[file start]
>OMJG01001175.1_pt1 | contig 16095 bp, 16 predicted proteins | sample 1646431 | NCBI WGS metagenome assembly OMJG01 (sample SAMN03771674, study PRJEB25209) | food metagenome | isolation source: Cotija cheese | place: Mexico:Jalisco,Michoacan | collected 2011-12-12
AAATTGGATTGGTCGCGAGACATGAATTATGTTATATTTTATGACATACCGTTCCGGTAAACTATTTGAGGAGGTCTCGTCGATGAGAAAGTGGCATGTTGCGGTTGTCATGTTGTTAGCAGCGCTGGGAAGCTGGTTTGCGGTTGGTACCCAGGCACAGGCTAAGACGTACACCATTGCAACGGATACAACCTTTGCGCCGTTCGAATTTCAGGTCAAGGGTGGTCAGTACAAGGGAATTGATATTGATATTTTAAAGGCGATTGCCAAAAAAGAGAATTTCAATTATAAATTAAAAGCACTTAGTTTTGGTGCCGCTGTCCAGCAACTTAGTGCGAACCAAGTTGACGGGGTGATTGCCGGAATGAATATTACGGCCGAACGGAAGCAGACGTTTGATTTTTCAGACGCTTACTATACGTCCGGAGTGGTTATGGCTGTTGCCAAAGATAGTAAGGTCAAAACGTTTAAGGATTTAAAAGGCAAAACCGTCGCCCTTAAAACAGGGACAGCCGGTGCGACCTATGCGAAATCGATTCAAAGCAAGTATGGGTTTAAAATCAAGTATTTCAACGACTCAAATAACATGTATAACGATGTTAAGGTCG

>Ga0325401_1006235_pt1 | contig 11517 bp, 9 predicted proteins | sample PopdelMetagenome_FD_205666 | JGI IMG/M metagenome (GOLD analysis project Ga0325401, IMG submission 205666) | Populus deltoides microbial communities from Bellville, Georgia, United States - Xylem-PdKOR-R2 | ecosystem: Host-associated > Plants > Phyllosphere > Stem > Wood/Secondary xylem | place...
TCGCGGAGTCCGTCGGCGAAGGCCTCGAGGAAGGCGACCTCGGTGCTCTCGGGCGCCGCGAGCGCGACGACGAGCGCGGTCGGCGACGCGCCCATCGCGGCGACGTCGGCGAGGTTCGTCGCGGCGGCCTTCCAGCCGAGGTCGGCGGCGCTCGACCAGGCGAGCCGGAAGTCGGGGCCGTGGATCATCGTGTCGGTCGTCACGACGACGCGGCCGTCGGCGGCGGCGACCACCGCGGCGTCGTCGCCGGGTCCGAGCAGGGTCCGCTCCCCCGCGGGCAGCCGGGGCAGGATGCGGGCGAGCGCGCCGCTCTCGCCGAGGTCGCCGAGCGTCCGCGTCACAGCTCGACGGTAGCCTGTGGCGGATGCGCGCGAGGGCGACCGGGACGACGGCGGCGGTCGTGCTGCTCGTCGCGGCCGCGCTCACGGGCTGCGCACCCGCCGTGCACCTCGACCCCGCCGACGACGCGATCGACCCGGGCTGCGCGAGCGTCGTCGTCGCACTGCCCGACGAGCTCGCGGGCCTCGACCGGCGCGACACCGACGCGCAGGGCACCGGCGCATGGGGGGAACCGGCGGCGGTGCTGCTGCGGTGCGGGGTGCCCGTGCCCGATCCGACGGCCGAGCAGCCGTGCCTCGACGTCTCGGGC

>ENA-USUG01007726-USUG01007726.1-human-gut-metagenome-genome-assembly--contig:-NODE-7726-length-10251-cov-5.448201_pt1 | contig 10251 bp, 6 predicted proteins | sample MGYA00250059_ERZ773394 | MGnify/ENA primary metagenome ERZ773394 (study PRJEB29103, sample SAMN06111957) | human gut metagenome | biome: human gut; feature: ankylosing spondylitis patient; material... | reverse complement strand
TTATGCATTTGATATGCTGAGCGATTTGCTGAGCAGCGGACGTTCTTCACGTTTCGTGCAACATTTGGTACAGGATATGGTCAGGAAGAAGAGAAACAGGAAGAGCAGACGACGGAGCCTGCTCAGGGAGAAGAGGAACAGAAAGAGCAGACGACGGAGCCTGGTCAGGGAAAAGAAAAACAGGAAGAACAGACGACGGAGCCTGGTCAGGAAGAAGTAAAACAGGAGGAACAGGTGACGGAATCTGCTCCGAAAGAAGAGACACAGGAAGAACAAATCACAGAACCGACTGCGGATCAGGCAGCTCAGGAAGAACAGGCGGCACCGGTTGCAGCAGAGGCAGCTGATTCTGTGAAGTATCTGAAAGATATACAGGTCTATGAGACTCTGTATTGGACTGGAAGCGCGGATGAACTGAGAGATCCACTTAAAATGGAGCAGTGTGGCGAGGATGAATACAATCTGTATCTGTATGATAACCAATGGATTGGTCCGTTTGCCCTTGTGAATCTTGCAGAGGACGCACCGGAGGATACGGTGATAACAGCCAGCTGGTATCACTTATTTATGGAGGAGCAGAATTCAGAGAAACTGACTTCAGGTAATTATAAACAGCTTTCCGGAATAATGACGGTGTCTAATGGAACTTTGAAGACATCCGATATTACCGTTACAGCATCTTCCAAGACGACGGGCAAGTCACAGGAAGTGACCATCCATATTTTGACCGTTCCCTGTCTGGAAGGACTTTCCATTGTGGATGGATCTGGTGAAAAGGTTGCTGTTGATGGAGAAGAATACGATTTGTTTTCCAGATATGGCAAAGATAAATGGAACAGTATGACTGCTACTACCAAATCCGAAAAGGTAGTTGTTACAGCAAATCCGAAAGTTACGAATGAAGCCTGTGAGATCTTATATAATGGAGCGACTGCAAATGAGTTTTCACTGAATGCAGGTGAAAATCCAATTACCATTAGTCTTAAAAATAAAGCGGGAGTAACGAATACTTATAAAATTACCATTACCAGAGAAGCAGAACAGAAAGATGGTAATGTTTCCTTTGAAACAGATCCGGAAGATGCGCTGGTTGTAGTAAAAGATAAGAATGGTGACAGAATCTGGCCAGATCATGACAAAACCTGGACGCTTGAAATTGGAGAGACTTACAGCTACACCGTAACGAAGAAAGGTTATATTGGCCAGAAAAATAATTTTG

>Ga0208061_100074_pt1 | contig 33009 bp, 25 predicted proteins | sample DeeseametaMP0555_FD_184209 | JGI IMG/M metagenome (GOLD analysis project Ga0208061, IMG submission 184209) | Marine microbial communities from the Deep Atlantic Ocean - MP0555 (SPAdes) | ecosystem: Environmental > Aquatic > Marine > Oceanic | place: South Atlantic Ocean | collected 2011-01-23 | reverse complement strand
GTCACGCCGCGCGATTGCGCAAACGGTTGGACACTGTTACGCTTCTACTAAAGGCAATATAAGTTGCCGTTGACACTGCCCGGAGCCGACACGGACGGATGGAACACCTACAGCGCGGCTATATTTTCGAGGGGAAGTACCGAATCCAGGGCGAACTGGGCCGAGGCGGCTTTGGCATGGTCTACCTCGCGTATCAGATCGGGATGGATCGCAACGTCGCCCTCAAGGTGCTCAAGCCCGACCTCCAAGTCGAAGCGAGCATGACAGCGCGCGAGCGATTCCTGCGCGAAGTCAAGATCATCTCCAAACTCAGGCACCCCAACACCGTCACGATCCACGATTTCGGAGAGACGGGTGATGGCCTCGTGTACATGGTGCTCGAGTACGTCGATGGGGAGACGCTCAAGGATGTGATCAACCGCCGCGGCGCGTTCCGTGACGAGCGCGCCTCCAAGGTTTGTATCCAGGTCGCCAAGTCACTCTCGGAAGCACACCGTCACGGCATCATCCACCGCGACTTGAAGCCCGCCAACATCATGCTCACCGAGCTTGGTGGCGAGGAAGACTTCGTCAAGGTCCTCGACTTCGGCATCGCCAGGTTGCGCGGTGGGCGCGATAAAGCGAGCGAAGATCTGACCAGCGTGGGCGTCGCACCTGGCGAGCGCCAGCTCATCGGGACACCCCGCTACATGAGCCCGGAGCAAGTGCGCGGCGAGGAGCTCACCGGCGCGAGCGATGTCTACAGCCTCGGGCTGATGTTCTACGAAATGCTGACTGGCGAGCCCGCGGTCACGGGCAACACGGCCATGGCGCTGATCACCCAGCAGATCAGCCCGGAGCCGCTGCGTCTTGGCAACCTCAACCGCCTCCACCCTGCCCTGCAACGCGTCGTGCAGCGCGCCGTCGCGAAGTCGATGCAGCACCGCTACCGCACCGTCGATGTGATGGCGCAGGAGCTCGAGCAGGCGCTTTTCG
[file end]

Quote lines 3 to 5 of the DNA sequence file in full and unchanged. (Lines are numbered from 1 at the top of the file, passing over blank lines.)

>Ga0325401_1006235_pt1 | contig 11517 bp, 9 predicted proteins | sample PopdelMetagenome_FD_205666 | JGI IMG/M metagenome (GOLD analysis project Ga0325401, IMG submission 205666) | Populus deltoides microbial communities from Bellville, Georgia, United States - Xylem-PdKOR-R2 | ecosystem: Host-associated > Plants > Phyllosphere > Stem > Wood/Secondary xylem | place...
TCGCGGAGTCCGTCGGCGAAGGCCTCGAGGAAGGCGACCTCGGTGCTCTCGGGCGCCGCGAGCGCGACGACGAGCGCGGTCGGCGACGCGCCCATCGCGGCGACGTCGGCGAGGTTCGTCGCGGCGGCCTTCCAGCCGAGGTCGGCGGCGCTCGACCAGGCGAGCCGGAAGTCGGGGCCGTGGATCATCGTGTCGGTCGTCACGACGACGCGGCCGTCGGCGGCGGCGACCACCGCGGCGTCGTCGCCGGGTCCGAGCAGGGTCCGCTCCCCCGCGGGCAGCCGGGGCAGGATGCGGGCGAGCGCGCCGCTCTCGCCGAGGTCGCCGAGCGTCCGCGTCACAGCTCGACGGTAGCCTGTGGCGGATGCGCGCGAGGGCGACCGGGACGACGGCGGCGGTCGTGCTGCTCGTCGCGGCCGCGCTCACGGGCTGCGCACCCGCCGTGCACCTCGACCCCGCCGACGACGCGATCGACCCGGGCTGCGCGAGCGTCGTCGTCGCACTGCCCGACGAGCTCGCGGGCCTCGACCGGCGCGACACCGACGCGCAGGGCACCGGCGCATGGGGGGAACCGGCGGCGGTGCTGCTGCGGTGCGGGGTGCCCGTGCCCGATCCGACGGCCGAGCAGCCGTGCCTCGACGTCTCGGGC

>ENA-USUG01007726-USUG01007726.1-human-gut-metagenome-genome-assembly--contig:-NODE-7726-length-10251-cov-5.448201_pt1 | contig 10251 bp, 6 predicted proteins | sample MGYA00250059_ERZ773394 | MGnify/ENA primary metagenome ERZ773394 (study PRJEB29103, sample SAMN06111957) | human gut metagenome | biome: human gut; feature: ankylosing spondylitis patient; material... | reverse complement strand